Hold onto your jaws, everybody.
There are many, many scenes in “American Crime” that are fully bent on prying your mouth wide open in awe. You can feel everyone involved in this new ABC series pushing you to be blown away — by the probing camera work, by the artsy editing, by the I-will-be-nominated acting, and by the Significant American Cultural Themes of race, religion, and class that dominate the script.
Even the title, “American Crime,” implies that the 10-episode show, which premieres Thursday at 10 p.m., will be a very important drama for viewers of taste to fawn over and for critics to throw onto their best-of lists. This show, the title suggests, is going to make big statements about nothing less than this country’s major social ills, a bit like the movie “Crash.”
Created by “12 Years a Slave” screenwriter and Oscar winner John Ridley, “American Crime” is all about getting the respect audiences usually reserve for cable programming such as “True Detective.” The story line is what you might expect to find on any one of network TV’s many crime procedurals: During a home invasion, a young veteran named Matt is killed and his wife, Gwen, is left in a coma. They are white; two of the three suspects are Latino and one is black. As the truth emerges in fits and starts, we question our first impressions. Matt’s parents, Barb (Felicity Huffman) and Russ (Timothy Hutton), grieve as they push the investigation forward.
But the tone of “American Crime” is conspicuously un-network-like — cool, anti-sentimental, stark. The scenes run long, never bowing to primetime’s fast-edit aesthetic; the actors get time to react and react some more, as the cameras get up in their faces so that we’re privy to every flinch, every tear. When Barb and Russ and various suspects are interviewed by the police, we often see only them in the frame; the cops are just voices in the background.
So I felt as though I was getting my nose rubbed in “quality TV” while watching the first episodes of “American Crime.” Somehow, many of the things that make the show ambitious and distinctive and compelling seemed forced, felt manipulative, got on my nerves. I saw interesting material and plenty of impressive acting, which I will describe; but I need to say upfront that part of me retreated into a cone of rebellion against all of the formal flourishes and oversize performances. I had the same reaction at times during “True Detective,” when Matthew McConaughey was nattering on about universal nonsense: Please spare me.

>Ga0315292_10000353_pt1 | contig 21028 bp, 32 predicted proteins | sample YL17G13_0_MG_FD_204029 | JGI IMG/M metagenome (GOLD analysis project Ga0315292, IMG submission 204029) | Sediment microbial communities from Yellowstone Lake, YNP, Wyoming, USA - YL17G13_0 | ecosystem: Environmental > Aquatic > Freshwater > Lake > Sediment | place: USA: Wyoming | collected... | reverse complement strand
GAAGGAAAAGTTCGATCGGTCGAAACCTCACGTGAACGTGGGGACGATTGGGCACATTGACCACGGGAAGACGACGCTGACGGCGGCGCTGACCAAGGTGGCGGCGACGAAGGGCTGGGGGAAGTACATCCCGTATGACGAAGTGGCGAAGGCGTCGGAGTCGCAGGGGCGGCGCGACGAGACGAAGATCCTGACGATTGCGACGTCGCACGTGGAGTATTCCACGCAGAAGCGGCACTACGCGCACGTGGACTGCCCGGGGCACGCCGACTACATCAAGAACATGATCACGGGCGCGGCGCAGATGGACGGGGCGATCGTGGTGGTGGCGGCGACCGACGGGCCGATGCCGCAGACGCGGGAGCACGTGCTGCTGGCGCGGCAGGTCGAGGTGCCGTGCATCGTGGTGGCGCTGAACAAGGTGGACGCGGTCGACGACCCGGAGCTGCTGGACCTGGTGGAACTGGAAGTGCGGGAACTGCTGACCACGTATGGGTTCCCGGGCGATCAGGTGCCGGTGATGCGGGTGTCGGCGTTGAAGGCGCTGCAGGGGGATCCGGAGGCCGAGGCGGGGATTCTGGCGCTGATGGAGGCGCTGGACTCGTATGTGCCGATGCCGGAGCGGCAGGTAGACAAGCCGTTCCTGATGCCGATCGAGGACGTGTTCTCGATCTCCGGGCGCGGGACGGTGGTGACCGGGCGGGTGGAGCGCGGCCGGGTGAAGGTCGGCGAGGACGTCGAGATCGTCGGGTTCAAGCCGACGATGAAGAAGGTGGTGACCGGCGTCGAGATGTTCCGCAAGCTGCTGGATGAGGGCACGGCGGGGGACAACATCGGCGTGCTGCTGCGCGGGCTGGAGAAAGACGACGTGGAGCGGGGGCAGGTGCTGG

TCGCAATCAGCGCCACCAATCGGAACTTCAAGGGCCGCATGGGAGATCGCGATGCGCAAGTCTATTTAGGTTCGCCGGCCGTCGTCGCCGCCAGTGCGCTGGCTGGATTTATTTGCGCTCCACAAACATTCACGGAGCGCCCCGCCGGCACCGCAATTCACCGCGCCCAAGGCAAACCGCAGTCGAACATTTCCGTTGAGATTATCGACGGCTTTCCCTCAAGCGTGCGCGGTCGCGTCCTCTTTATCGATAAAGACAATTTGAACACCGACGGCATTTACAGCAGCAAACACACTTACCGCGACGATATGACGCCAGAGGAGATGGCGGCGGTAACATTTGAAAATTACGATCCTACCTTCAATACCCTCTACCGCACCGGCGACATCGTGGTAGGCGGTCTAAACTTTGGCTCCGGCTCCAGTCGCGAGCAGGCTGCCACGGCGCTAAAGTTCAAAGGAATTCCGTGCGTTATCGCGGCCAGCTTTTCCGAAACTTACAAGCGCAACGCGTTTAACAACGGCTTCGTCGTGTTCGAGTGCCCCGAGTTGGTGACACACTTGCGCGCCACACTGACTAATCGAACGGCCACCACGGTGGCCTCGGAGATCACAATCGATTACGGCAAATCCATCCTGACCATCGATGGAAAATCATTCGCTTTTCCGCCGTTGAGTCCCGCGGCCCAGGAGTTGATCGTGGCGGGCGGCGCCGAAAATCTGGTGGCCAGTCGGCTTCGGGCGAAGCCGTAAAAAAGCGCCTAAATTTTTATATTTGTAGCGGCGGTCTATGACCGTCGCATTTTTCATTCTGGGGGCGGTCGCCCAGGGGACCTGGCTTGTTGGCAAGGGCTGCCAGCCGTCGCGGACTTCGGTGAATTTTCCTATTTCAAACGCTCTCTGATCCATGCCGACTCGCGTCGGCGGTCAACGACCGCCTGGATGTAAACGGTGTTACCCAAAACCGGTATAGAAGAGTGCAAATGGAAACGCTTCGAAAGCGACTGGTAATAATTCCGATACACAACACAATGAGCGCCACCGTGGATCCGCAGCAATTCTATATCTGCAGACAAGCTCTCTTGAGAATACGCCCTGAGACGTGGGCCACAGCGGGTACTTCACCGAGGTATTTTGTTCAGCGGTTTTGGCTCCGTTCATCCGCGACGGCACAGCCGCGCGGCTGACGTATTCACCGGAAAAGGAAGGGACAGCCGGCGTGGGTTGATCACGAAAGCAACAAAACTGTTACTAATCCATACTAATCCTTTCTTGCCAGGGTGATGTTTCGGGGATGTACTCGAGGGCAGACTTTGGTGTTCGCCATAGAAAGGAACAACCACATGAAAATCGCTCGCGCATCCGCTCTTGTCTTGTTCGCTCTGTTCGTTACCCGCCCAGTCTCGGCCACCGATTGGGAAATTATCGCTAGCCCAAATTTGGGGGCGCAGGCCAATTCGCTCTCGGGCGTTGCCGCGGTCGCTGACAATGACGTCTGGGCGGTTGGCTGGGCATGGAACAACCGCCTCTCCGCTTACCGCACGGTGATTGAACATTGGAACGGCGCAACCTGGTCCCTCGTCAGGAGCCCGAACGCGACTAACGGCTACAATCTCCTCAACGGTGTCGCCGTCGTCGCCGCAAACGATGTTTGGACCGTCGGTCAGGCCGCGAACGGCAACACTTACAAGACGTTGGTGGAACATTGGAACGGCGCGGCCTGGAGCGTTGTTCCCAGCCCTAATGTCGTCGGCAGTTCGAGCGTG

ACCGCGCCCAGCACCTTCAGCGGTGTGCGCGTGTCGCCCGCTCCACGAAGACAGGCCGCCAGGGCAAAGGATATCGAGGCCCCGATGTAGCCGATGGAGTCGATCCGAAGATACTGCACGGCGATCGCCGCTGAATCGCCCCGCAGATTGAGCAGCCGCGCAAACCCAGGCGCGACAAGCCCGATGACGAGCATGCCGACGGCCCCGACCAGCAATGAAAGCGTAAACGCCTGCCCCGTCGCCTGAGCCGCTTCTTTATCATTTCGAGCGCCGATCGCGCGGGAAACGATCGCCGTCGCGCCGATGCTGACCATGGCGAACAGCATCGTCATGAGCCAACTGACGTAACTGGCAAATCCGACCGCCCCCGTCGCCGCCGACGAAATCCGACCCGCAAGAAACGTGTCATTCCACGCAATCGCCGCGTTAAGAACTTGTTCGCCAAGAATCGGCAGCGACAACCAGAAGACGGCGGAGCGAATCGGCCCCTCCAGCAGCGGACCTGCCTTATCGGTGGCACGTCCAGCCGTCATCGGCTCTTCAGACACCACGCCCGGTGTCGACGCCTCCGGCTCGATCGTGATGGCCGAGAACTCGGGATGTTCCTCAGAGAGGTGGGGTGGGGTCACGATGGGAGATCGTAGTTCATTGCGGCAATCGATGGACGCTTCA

Now that I’ve gotten that off my chest, I can say that “American Crime” is indeed filled with some impressive material, if you can get past the pretensions. The focus is on the complex relationship between Russ and Barb, whose marriage broke apart years earlier. Russ is a recovering gambler who bankrupted his family and left Barb to raise their two sons. He regrets his past, but he has moved on from it. Barb, however, is still bitter over having had to raise her sons alone in an Oakland housing project. Actually, Barb is just an all-round difficult person, simultaneously proud of having survived and angry at having had to go through hard times in the first place. Barb is also a racist, which becomes especially loud and clear once the suspects emerge.
Both Hutton and Huffman act up a storm. Russ and Barb are both pent-up types, but their feelings burst over the dam enough times to allow each actor plenty to chew on. In parental grief, Russ veers toward sorrow, Barb toward wrath. It’s considered daring, I think, for actors to play racist — I recall Sandra Bullock getting lots of kudos for going against her girl-next-door image in “Crash” — and so Huffman’s turn is particularly notable. As Barb, she takes on an intentionally stilted rhythm that makes her presence uncomfortable for everyone, including the viewer. It’s a highly stylized performance, but not without power. Hutton, with his world-weary eyes and resigned expressions, is perfectly cast.
Gwen’s parents, Tom (W. Earl Brown) and Eve (Penelope Ann Miller), provide a contrast to Russ and Barb. They’re religious, and the more they learn about their daughter as she lies silently in a hospital bed, the more they are torn from each other. Both sets of parents idealize their children, neither of whom, it appears, was particularly saintly.
I was impressed by two supporting actors, Elvis Nolasco and Caitlin Gerard, who play Carter and Aubry, a pair of junkies who are madly in love. Their mutual fixation is oddly touching, even in its radical dysfunction. Unlike many things on “American Crime,” it feels natural and organic.